Texas’s lawsuit alleges President Biden implemented unlawful directives that allow dangerous illegal aliens already convicted of felony offenses to freely roam the United States.
“President Biden’s outright refusal to enforce the law is exacerbating an unprecedented border crisis. By failing to take custody of criminal aliens and giving no explanation for this reckless policy change, the Biden Administration is demonstrating a blatant disregard for Texans’ and Americans’ safety,” said Attorney General Paxton. “Law and order must be immediately upheld and enforced to ensure the safety of our communities. Dangerous and violent illegal aliens must be removed from our communities as required by federal law.”
When the Texas Department of Criminal Justice (TDCJ) incarcerates an illegal alien already convicted of a felony criminal offense, it informs U.S. Immigration and Customs Enforcement (ICE).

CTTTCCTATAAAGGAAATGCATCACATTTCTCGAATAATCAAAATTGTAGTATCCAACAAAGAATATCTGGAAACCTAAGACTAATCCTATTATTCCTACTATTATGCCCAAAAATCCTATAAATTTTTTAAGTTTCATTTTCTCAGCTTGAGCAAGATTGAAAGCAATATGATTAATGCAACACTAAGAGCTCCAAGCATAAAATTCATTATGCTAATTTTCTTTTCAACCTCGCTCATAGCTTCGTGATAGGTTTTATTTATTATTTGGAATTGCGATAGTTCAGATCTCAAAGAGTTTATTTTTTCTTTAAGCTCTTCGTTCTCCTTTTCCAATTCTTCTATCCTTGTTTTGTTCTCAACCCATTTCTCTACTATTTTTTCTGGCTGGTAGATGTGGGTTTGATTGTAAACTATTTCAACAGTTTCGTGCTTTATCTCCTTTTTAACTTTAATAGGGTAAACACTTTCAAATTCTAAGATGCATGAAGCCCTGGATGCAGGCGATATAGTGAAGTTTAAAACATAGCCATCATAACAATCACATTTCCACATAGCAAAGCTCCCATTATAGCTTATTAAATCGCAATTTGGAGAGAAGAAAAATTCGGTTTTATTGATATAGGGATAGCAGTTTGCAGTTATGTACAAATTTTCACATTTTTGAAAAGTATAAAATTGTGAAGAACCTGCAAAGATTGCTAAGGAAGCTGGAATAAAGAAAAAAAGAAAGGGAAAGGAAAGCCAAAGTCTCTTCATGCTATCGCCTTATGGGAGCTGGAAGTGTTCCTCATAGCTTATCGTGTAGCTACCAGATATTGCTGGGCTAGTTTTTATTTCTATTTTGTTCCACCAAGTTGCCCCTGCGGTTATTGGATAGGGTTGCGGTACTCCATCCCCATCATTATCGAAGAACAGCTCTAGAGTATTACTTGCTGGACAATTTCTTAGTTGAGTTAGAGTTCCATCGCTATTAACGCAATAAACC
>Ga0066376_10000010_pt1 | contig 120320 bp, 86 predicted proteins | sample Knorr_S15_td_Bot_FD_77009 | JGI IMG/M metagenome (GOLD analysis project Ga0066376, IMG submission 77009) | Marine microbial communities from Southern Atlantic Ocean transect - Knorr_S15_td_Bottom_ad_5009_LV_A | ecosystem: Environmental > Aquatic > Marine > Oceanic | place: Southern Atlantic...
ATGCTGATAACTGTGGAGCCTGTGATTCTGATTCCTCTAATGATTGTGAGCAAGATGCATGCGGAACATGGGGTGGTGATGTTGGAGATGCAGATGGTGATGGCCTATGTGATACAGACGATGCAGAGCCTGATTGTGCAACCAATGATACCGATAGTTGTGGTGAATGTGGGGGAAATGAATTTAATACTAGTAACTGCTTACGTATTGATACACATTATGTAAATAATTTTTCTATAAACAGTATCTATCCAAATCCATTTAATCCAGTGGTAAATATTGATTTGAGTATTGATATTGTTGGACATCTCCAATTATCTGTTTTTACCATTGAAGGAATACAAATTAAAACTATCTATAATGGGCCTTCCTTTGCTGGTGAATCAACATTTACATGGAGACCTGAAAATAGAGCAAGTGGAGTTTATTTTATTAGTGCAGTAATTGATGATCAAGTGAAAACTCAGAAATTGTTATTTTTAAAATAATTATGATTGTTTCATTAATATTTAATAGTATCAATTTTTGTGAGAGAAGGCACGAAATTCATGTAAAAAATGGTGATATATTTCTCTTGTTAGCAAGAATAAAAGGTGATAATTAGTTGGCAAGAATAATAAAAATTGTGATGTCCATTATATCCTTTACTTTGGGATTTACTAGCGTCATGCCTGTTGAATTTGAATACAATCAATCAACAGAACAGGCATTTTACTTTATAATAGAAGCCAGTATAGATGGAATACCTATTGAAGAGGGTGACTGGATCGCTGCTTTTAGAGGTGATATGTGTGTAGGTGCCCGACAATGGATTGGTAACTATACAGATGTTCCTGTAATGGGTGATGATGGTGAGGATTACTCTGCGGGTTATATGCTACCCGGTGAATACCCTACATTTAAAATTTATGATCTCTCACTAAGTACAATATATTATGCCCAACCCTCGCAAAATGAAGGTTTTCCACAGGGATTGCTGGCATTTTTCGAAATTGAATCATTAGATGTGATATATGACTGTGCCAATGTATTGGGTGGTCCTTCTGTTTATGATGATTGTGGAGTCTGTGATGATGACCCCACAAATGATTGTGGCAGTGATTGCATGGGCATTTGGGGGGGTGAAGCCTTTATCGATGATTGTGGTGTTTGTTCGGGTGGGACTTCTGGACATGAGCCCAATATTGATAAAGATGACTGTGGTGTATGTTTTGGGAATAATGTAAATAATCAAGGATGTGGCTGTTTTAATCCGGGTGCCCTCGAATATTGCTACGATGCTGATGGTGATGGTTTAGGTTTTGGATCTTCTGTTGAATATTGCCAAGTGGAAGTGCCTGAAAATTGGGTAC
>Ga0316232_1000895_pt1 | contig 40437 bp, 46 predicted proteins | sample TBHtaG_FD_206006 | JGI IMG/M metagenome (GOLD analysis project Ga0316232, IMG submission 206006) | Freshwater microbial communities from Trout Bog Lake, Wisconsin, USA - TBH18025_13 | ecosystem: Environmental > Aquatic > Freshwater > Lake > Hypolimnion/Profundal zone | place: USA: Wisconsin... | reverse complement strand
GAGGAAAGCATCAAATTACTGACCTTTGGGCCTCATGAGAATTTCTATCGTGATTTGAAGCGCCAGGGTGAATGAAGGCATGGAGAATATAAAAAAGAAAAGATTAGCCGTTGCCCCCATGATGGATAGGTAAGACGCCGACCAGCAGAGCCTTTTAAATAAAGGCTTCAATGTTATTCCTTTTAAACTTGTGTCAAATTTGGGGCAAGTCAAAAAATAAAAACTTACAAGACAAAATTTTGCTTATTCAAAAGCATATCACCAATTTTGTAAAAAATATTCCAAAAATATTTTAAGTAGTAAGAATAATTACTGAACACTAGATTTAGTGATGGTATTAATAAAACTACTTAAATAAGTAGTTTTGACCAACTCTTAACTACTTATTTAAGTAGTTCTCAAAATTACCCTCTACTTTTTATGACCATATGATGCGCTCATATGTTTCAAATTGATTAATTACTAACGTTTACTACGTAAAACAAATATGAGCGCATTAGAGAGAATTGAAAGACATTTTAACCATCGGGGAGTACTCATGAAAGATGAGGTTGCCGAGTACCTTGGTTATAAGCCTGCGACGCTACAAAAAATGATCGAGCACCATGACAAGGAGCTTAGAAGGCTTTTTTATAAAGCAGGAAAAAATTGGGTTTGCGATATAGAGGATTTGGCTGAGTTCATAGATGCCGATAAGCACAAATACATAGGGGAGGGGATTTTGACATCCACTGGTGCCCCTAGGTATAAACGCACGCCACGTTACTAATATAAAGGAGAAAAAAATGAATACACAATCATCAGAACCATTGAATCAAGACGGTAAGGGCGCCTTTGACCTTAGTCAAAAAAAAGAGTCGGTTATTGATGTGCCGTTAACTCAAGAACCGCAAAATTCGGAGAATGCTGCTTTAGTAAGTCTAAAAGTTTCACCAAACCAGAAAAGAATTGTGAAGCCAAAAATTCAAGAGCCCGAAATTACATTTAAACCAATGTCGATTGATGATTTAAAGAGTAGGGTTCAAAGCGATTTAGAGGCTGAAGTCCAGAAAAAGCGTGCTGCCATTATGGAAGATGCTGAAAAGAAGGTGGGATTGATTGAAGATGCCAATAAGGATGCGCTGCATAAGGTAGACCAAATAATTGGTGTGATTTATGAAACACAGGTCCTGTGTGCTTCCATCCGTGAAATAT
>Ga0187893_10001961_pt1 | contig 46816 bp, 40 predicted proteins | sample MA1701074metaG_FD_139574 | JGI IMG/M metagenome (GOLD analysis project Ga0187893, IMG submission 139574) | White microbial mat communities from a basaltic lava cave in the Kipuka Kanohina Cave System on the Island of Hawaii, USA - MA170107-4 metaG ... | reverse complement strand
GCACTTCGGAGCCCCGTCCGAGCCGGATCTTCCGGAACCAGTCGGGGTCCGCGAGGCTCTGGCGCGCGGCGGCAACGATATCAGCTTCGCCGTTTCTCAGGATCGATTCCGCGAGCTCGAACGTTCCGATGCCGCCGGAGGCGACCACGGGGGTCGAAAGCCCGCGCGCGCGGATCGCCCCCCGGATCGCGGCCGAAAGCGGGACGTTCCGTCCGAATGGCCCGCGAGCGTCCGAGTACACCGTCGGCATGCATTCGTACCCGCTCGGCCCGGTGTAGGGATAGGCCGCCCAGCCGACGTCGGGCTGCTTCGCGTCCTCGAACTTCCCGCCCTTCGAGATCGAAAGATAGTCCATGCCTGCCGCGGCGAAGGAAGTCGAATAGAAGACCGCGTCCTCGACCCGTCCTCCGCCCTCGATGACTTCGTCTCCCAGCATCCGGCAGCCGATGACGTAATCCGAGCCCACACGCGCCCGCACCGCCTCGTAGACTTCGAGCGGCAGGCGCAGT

If the criminal alien should be deported when their sentence expires, ICE can send TDCJ a detainer request. Upon such a request, TDJC will hold an alien instead of releasing them into the community.
Following the Biden Administration’s memoranda, ICE rescinded several detainer requests, leaving TDCJ to either release criminals into the community or continue housing them at the expense of Texas taxpayers.
Read a copy of the complaint here.
AG Paxton Joins Amicus Brief Defending Second Amendment, Standard-Capacity Magazines
AUSTIN – Attorney General Ken Paxton joined a multistate friend-of-the-court brief before the San Francisco-based Court of Appeals for Ninth Circuit defending Americans’ Second Amendment rights after California banned standard-capacity magazines for firearms, which hold eleven to fifteen rounds.
In the 41 states that allow them, these standard-capacity magazines are common to the point of ubiquity among law-abiding gun owners and their use promotes public safety.
“Banning magazines commonly used by law-abiding citizens is a blatant violation of the Second Amendment. California’s law must be struck down,” said Attorney General Paxton. “The right to bear arms is of vital importance to millions of Americans, particularly the most vulnerable in our communities. Criminalizing the mere possession of standard magazines not only flies in the face of the Constitution, but it strips citizens of potentially life-saving defense.”